Vigilante justice: So, is it murder?
Jonathon Edington allegedly kills neighbor to avenge harm to daughter
'Molester' murder may be act of rage
Oct. 20: In a new twist in a Connecticut murder investigation, police say that a man may have brutally killed his neighbor. NBC’s Ron Allen has more now.
Jonathon Edington, a 29-year-old patent attorney, allegedly snapped after his wife told him their next door neighbor had molested their 2-year-old daughter.
Edington’s wife and daughter were out of town when she broke the news to him over the telephone. After Edington hung up the phone, he allegedly went next door, climbed through a bedroom window, and stabbed 59-year-old Barry James to death while his elderly parents were in the house.
Police reportedly found Mr. Edington back in his home, talking on a phone, standing at the kitchen sink, washing blood off his hands, a bloody knife on the counter nearby.
When the story first broke a few months ago, the media seemed to have labeled this a case of “vigilante justice,” almost endorsing the defendant’s actions by seeming to cheer and applaud and say, “If someone did this to your kid, wouldn’t you kill him too?”
But from the very beginning, when this story broke, I countered this approach saying the taking of a life is homicide, no matter what the reason, except for legally justified homicides such as self-defense or defense of another.
Murder is not an option
It is never okay to kill, no matter what you think someone did to “deserve” it. But the law in Connecticut does recognize that sometimes a homicide is a manslaughter rather than a murder if the person acted under the influence of extreme emotional disturbance. This is also known as the “heat of passion” defense. It is most typical in cases where a spouse catches a spouse in the act of adultery, flies into a rage, and kills. In some instances, this would be manslaughter rather than murder.
In Edington’s case, a prosecutor could offer a plea to manslaughter rather than murder, or a jury could find Edington guilty of the lesser included offense: manslaughter rather than murder. While murder is punishable by life in prison without parole, manslaughter is a 20-year felony. But make no mistake: even if convicted of manslaughter under extreme emotional disturbance, Edington still faces 20 years in prison for taking Mr. James’ life.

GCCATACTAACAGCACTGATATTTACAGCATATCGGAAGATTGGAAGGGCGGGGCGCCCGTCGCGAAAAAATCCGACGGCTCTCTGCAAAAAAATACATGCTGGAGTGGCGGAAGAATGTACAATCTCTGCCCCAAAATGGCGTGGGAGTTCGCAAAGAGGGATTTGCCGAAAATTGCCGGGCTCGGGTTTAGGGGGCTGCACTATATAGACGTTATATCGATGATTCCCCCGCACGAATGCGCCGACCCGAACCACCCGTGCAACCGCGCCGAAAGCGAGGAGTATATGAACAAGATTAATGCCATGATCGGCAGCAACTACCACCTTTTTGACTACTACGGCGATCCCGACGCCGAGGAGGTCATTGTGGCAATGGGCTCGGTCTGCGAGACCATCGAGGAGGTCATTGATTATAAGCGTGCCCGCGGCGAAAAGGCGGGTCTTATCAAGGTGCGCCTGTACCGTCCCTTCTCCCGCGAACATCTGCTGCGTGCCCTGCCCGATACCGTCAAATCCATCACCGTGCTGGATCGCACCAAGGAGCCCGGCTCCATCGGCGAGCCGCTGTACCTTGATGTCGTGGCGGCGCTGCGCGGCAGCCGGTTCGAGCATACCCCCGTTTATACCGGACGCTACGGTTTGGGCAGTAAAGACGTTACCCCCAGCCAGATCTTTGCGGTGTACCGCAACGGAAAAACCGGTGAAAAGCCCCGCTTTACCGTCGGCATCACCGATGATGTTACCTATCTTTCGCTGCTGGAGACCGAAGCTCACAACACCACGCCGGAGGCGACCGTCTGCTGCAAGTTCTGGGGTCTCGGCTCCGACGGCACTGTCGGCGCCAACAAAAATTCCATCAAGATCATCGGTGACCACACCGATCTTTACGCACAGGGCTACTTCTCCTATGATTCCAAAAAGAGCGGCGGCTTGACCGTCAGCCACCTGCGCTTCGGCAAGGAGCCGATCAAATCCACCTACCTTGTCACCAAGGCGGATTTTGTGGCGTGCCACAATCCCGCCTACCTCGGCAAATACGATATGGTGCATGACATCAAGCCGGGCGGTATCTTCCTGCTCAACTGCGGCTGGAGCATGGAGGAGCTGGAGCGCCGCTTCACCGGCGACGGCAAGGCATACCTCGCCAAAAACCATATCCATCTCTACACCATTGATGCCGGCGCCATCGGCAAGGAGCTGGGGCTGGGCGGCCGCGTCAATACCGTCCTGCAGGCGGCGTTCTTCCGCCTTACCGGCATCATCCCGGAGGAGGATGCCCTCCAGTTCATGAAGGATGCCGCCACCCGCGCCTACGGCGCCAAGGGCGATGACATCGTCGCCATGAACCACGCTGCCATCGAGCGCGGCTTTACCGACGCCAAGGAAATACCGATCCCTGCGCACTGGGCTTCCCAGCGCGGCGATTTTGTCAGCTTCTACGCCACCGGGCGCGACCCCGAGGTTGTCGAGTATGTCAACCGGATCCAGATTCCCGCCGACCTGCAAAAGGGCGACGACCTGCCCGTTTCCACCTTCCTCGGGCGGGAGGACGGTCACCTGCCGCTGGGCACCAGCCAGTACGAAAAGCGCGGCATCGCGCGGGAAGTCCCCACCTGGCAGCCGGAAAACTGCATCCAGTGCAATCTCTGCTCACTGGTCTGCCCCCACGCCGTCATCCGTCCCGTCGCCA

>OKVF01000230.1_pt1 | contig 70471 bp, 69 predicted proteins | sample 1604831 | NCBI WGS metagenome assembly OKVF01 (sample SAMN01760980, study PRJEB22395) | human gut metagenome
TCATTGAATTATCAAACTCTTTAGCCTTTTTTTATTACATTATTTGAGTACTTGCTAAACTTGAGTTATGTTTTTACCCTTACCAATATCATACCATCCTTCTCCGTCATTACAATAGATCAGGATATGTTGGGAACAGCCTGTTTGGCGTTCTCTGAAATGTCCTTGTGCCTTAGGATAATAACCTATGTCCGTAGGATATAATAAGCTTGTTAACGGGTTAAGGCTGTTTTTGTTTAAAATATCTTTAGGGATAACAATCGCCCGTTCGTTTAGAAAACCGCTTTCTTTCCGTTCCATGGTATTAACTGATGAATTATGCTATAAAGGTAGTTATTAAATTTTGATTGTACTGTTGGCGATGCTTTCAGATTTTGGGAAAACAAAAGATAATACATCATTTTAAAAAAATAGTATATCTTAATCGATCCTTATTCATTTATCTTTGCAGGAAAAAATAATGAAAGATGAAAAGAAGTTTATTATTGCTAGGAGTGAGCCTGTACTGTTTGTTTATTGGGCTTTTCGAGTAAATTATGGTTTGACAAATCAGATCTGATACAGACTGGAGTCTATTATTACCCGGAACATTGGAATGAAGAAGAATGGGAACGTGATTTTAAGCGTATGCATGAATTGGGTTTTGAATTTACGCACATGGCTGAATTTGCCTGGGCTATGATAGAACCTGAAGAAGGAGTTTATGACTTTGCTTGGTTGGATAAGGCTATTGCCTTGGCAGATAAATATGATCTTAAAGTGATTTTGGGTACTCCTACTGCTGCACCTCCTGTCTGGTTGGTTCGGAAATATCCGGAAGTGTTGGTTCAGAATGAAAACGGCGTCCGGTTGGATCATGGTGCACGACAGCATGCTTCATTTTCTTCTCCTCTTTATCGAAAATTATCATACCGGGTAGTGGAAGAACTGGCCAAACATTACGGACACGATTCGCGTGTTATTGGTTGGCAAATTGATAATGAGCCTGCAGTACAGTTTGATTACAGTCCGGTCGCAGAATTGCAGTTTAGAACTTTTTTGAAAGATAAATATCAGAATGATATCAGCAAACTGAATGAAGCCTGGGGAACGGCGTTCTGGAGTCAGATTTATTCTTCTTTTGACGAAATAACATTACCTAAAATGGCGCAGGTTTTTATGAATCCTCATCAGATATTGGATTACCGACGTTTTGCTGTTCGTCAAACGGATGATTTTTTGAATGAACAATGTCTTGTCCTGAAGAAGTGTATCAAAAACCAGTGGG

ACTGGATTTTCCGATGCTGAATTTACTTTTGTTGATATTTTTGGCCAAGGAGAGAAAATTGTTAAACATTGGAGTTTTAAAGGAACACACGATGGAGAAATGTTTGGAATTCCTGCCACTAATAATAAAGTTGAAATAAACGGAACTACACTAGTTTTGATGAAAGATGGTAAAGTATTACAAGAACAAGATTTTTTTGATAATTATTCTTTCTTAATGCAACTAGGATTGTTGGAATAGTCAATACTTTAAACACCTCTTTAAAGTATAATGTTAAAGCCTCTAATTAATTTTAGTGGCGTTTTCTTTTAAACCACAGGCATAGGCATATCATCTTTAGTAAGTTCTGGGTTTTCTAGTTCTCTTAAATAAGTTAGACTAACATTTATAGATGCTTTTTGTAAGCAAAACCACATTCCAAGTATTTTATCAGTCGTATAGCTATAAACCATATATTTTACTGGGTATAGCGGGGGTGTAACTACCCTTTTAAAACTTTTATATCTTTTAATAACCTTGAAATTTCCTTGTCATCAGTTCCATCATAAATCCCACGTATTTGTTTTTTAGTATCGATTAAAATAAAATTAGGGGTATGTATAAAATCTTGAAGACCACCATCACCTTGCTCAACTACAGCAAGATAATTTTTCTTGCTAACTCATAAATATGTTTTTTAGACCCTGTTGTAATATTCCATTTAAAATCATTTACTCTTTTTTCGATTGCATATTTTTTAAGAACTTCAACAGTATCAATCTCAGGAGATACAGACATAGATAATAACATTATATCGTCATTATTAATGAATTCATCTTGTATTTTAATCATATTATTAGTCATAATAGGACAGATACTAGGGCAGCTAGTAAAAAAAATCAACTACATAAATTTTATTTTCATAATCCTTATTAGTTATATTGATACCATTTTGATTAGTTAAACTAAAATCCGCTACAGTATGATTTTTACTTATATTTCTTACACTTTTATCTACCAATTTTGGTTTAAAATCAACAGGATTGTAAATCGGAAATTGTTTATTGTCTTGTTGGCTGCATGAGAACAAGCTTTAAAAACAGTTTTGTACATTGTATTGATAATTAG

The key to understanding the extreme emotional disturbance defense is in the statute itself. In order to say someone acted under extreme emotional disturbance, first you have to find a reasonable explanation or excuse for those actions. Second, those actions have to be reasonable from the viewpoint of a person in the defendant’s situation under circumstances as the defendant believed them to be.
If the jury thinks that killing a child molester is a reasonable excuse, then they also have to find that it was reasonable for Edington to believe James molested his daughter, whether he had or not. The question isn’t whether it happened, but rather was it reasonable for Edington to think that it did.
And this is where the going will get tough for Edington. Once the jurors learn that yes, Edington really thought James molested his daughter, but no, James never touched his daughter, jurors could stop siding with Edington. And here, Edington’s justification, or provocation, could morph into cold-blooded murder for no reason at all.
Rage destroys two families
What was going on in the Edington family that a remark from a 2-year-old to her mother sparked a phone call to her husband, that ignited a homicidal rage in Edington such that he allegedly snuffed out the life of an innocent man?
Two families have been destroyed. The elderly James family has lost their beloved son. Attorney Edington will likely end up with a lengthy prison sentence, Mrs. Edington has lost her husband and their daughter has lost her family, which is forever shattered.
The moral of the tale is that no matter what you think someone has done, do not take the law into your own hands. Call the police. Lodge a complaint. Let the justice system do its work to punish and protect.
And if you hear of someone avenging a loved one whom they think has been harmed, do not clap and cheer for the vigilante. Whether the vigilante turns out to be right or wrong, vigilante justice is always wrong. And in this case, there is a gentle victim who did not deserve the death sentence Edington allegedly bestowed on him.
Edington, a lawyer himself, was judge, juror and executioner. And an innocent man has allegedly died as a result.
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